Graham Brenchfield stood looking after him until the night shut him out.
Eileen Pederstone stared in front of her with eyes that saw no outward thing.
At last Brenchfield broke the silence.
"It was rather unwise—foolish—harbouring such a man as that; and your father from home."
"Yes?" queried Eileen, with a slow intonation of resentment.
"Unprotected as you were!"
"We girls would have little need for protection if you men were all as gentlemanly as he was. He seemed to be an old acquaintance of yours. Who is he?"
Brenchfield shrugged his shoulders.
"Pshaw!—that kind would claim acquaintance with the very devil himself. You don't suppose I ever met him before. He is a dangerous criminal escaped from Ukalla."
"He told me so," put in Eileen, as if tired of the interview, "and he seemed quite annoyed when I refused to believe the dangerous criminal part."
"But the police tell me he is. It was only for your sake that I let him go."
Brenchfield tried to turn her to the seriousness of her misdemeanour. "For the sake of your good name, you had no right admitting him. You know what Vernock is like for gossip. You know the construction likely to be placed on your action."
Eileen drew herself up haughtily.
"You'll excuse me, Mr. Brenchfield! When did you earn the right to catechise Eileen Pederstone?"
He changed suddenly and his peculiarly strong and handsome face softened.
"I am sorry. I did not mean it in that way, Eileen. And this is no time to speak, but—but I hope—some day——"
The girl held up her hand, and he stopped.
He was tall, full-chested and tremendously athletic of figure and poise, with dark eyes that fascinated rather than attracted and a bearing of confidence begotten of five years of triumphal success in business ventures and real-estate transactions; a man to whom men would look in a crisis; a man whom most men obeyed instinctively and one to whom women felt drawn although deep down in their hearts they were strangely afraid of him.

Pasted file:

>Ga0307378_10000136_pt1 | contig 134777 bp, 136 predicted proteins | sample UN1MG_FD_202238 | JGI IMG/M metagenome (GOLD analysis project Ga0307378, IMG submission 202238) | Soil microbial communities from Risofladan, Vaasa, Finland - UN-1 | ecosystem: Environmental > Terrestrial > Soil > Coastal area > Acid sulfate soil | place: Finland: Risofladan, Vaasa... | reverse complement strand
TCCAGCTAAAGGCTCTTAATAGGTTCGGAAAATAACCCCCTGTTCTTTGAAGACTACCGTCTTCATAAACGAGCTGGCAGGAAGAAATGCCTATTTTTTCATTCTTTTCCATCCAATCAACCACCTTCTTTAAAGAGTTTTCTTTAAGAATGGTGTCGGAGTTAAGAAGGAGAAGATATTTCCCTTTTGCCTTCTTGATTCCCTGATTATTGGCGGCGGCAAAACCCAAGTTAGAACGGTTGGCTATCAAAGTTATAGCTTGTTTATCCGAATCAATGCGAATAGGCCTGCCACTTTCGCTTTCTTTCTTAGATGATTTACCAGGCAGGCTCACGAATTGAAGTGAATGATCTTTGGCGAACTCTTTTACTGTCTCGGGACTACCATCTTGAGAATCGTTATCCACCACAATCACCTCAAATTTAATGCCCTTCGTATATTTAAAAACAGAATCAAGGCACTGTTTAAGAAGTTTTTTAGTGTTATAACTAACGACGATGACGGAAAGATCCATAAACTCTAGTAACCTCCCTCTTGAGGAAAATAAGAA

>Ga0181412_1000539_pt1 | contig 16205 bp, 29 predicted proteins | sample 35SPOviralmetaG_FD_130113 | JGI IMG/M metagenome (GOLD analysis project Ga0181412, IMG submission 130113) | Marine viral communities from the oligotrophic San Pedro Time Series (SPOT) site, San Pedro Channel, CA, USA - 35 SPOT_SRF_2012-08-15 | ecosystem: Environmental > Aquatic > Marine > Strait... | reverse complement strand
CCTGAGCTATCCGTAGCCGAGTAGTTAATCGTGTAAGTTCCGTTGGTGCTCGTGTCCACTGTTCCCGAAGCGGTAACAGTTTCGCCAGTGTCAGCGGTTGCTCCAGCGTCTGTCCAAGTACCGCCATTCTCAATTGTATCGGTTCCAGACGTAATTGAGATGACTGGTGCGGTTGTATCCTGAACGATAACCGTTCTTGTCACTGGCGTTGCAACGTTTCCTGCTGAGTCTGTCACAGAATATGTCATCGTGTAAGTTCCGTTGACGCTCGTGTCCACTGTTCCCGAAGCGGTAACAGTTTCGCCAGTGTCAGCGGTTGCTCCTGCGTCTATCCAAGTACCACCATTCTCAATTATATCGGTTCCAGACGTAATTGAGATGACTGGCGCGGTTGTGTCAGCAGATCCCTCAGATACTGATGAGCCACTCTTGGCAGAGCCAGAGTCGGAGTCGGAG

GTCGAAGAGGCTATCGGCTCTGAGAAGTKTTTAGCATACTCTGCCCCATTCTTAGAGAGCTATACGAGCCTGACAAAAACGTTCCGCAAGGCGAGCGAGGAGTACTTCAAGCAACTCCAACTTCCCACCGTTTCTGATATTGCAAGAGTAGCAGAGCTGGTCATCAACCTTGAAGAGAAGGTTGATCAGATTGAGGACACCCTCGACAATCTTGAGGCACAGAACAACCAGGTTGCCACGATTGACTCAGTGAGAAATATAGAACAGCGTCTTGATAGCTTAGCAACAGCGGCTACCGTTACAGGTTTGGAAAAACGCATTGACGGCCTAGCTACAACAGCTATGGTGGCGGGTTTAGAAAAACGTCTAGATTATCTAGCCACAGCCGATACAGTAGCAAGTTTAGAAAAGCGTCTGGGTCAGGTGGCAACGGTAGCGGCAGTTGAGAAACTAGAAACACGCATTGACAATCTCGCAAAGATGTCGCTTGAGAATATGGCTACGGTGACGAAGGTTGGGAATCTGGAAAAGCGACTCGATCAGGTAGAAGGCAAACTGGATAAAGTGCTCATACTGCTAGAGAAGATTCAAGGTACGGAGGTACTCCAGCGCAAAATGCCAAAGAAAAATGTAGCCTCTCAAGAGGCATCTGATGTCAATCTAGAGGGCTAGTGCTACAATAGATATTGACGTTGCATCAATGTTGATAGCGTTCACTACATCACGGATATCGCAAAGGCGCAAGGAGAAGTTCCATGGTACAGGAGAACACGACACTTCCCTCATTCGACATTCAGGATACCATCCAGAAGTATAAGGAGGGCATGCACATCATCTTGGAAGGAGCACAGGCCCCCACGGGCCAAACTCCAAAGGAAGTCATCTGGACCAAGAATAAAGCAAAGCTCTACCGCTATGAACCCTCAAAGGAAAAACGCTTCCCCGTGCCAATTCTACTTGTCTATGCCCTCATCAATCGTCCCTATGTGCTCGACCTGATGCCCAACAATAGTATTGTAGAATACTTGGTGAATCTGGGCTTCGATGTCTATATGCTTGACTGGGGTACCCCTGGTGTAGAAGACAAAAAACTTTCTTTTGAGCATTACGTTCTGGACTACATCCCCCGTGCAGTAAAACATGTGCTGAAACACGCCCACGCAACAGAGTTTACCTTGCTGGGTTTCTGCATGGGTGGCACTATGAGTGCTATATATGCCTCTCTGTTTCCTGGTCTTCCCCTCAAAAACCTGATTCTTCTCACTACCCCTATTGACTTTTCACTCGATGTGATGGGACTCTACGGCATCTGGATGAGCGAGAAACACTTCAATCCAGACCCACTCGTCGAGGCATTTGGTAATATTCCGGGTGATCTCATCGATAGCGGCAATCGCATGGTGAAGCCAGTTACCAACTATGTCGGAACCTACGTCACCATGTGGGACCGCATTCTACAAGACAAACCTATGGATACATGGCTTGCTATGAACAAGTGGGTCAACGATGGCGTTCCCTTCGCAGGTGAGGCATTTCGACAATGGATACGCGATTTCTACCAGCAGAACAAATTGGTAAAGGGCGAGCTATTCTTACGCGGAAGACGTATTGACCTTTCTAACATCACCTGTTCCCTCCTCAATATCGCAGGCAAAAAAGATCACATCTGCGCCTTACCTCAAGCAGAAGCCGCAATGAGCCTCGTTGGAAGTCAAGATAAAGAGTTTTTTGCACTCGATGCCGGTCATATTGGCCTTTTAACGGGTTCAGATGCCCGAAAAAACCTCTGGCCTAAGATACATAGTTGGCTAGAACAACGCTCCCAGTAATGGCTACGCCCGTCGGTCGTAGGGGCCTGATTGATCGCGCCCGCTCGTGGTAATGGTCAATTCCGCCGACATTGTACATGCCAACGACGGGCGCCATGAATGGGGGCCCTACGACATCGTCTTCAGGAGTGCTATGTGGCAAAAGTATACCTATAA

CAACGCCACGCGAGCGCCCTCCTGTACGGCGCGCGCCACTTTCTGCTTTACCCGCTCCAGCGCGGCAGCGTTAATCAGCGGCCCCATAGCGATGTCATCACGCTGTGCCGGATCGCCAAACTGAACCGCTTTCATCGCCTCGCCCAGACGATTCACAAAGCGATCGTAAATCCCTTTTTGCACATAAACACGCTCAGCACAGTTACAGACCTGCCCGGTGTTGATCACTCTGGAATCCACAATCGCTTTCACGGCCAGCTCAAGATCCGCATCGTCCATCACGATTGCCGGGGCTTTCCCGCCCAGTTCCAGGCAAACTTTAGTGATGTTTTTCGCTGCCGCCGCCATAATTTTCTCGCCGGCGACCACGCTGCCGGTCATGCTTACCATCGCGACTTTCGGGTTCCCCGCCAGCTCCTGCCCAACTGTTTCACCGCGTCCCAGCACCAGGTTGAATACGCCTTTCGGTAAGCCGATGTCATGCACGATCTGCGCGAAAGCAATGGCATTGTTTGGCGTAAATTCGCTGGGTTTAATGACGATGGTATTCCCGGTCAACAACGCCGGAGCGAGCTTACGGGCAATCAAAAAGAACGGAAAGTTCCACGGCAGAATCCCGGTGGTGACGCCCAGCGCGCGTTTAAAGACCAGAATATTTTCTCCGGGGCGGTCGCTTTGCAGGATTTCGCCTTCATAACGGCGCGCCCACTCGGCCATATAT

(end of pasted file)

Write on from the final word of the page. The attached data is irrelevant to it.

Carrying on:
He held Eileen with his eyes.
"There is something I wish to ask you some day, Eileen. May I?"
"Nothing serious, I hope, Mr. Brenchfield?" she returned lightly, for she at least had never acknowledged any submission to those searching eyes of his. "And please remember, it is past midnight. My father isn't here."
"Serious!—yes!" he returned, ignoring her admonition, "but some day will do."
"It is an old story;—some day may never come, good sir!"
He smiled indulgently.
Eileen, despite her apparent unconcern, placed her hand over her heart as if to stay a fluttering there.
Mayor Brenchfield was a young man, a successful man; to many women he would have been considered a desirable man.
He professed friendship with Eileen's father. He put business her father's way. He was of the same political leanings. He had met Eileen on many occasions. Brenchfield was a tremendously energetic man; he seemed to be everywhere at once.
Eileen, like other women, could not help admiring him for his forceful handling of other men, for his keen business acumen, for his almost wizardly success.